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Original Article

IJMDC. 2024; 8(2): 523-530

Dietary supplement use among medical students at the University of Tabuk, Saudi Arabia

Abdullah Suliman Alatawi, Nouf Obaidullah Alanazi, Bayan Mujahid Kaby, Ashwaq Nafea O. Alanazi, Nawal Mohammed Alanazi, Hamdah Hnef Alanazi, Nouf Ali S Alatawi, Rafeef Fahad Aljuhani, Shatha Bakheet N. Alotaibi, Rahf Mohammed Alqarni, Walaa Fahad Aljuhani.


To estimate the prevalence and assess the awareness and attitude regarding dietary supplement usage among medical students and interns of Tabuk University and to explore the associations between dietary supplement usage and the participants’ gender, age, and academic year.
This cross-sectional study was conducted among male and female medical students and interns aged 18 years and above at the University of Tabuk, Saudi Arabia, from June to the end of July, 2021. Data were obtained from the study participants through an online, self-administered questionnaire.
The prevalence of dietary supplement usage among the participants was 50%. There were no significant associations between nutritional supplement use and the gender, age, or academic level of the study group (all p-values > 0.05.). Common reasons for using dietary supplements were promoting general health (30.9%) and nutritional deficiencies (29.3%). The described adverse effects of dietary supplements comprised sleeplessness, heart palpitations, seizure, and shortness of breath (12.5%, 10.3%, 4.4%, and 2.1%, respectively), and a more significant number (70.7%) reported other harmful effects. Higher percentage of the participants thought that using dietary supplements is good for their health (80.7%) and necessary for food metabolism (78.7%).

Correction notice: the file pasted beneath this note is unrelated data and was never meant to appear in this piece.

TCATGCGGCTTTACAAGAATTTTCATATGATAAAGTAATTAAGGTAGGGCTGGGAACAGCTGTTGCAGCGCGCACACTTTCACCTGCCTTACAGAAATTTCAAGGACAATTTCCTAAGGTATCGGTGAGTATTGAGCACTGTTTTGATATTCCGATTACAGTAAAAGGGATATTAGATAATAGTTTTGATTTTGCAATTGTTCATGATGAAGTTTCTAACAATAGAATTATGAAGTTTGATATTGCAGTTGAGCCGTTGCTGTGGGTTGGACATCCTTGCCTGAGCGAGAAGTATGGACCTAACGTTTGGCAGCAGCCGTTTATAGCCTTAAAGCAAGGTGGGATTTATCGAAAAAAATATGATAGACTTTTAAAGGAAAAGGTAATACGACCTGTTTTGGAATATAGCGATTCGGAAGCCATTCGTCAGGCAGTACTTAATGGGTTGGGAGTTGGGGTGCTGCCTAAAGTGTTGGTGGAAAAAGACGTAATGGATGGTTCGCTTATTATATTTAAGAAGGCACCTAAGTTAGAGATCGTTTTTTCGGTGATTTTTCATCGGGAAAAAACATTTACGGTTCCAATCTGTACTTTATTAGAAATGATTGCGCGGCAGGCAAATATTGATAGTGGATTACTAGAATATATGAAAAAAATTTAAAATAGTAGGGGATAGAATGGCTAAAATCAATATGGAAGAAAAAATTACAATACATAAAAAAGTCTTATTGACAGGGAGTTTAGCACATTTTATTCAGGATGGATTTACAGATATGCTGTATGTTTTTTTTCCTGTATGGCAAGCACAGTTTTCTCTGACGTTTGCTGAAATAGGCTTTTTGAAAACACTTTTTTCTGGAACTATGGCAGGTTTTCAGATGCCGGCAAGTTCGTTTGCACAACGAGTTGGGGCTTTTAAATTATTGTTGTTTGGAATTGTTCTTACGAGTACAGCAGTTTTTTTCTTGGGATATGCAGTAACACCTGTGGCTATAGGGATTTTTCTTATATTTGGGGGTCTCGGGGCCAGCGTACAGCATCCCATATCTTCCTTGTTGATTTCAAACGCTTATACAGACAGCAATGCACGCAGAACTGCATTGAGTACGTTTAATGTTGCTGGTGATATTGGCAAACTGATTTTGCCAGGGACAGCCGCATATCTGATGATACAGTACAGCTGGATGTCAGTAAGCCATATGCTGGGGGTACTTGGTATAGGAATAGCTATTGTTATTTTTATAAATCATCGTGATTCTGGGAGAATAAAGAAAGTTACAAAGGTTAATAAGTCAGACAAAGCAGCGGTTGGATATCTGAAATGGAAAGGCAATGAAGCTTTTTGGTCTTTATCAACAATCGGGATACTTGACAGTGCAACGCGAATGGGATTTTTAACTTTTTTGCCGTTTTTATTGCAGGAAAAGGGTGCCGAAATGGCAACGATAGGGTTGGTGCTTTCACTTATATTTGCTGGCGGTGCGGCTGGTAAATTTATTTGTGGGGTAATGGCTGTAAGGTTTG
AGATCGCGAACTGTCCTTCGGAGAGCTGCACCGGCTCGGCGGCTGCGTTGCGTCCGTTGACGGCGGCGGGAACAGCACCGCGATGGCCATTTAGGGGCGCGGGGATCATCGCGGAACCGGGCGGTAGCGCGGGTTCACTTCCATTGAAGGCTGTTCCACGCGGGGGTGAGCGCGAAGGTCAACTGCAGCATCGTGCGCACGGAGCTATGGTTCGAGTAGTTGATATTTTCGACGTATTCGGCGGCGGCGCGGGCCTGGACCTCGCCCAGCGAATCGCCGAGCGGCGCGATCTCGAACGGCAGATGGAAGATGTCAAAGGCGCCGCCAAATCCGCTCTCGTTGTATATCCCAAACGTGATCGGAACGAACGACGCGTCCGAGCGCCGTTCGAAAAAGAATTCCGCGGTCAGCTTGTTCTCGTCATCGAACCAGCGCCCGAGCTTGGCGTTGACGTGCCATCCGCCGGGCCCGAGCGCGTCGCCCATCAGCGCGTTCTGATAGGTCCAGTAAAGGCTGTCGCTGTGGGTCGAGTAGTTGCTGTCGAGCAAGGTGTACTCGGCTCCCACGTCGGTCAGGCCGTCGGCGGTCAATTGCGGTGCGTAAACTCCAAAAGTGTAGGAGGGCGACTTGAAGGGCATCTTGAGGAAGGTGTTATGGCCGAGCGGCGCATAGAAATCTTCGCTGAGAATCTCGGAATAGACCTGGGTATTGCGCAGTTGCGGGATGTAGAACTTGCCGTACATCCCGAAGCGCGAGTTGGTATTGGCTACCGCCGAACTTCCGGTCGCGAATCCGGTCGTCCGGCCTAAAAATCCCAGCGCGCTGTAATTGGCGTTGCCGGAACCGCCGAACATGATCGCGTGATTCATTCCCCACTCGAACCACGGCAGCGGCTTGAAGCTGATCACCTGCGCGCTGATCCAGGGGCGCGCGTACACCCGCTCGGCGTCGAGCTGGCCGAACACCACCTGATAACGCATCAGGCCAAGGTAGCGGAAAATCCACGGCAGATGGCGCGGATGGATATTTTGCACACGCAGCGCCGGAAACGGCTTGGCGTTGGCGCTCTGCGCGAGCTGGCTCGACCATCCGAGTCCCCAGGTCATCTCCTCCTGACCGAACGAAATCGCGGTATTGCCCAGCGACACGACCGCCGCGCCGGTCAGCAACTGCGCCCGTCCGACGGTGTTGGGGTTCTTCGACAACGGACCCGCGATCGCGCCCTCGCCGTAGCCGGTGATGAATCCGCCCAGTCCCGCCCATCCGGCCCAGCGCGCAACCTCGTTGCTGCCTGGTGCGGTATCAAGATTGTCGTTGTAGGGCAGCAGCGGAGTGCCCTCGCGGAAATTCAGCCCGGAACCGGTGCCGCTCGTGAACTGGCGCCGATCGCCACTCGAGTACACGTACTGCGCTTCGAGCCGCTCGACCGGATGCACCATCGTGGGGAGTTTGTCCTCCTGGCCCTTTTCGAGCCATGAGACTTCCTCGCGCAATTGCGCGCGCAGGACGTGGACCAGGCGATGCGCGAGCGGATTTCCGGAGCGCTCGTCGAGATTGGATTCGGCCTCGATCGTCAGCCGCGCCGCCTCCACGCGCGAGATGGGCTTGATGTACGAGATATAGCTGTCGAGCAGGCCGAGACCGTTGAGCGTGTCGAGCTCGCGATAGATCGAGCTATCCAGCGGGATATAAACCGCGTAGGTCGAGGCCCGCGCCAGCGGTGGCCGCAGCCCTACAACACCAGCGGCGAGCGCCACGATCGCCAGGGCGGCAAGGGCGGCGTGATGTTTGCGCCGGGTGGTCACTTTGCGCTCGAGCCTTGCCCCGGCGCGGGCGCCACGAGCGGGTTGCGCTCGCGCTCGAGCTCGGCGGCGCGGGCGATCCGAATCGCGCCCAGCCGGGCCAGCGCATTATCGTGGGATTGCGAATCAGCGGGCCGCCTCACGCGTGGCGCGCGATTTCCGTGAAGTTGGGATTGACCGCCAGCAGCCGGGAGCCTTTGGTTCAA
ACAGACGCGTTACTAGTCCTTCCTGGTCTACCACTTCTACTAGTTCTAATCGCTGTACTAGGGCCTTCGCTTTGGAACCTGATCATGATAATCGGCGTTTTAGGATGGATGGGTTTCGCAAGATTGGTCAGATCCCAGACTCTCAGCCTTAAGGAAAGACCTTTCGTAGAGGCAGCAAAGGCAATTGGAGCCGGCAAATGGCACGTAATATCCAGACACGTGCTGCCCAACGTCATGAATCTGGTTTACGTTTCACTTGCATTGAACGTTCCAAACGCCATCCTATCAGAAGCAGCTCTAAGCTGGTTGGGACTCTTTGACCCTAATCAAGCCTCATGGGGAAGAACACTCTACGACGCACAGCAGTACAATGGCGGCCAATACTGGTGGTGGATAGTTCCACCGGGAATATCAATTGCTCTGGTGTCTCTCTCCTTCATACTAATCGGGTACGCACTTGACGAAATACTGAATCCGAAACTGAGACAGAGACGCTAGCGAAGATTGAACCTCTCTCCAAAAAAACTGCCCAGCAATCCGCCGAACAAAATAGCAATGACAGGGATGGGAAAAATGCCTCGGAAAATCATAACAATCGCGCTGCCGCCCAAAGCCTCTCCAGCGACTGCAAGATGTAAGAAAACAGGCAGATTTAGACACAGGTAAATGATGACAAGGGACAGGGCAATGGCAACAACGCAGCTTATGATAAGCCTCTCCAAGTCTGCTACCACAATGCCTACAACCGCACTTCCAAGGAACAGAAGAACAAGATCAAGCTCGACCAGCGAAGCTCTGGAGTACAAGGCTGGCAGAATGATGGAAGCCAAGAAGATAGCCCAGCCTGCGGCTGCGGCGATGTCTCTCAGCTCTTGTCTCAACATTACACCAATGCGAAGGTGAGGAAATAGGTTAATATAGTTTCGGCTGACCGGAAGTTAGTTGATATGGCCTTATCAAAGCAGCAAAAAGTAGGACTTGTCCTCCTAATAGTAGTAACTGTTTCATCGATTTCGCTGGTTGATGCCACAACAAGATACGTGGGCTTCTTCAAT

There was a relatively high prevalence of dietary supplement use among medical students and interns at the University of Tabuk, Saudi Arabia. The medical students and interns had a positive attitude towards using dietary supplements. However, the self-reported knowledge about the dosage, side effects, and interactions with concomitantly used drugs was limited.

Key words: Dietary supplement, medical student, prevalence, knowledge, attitude.

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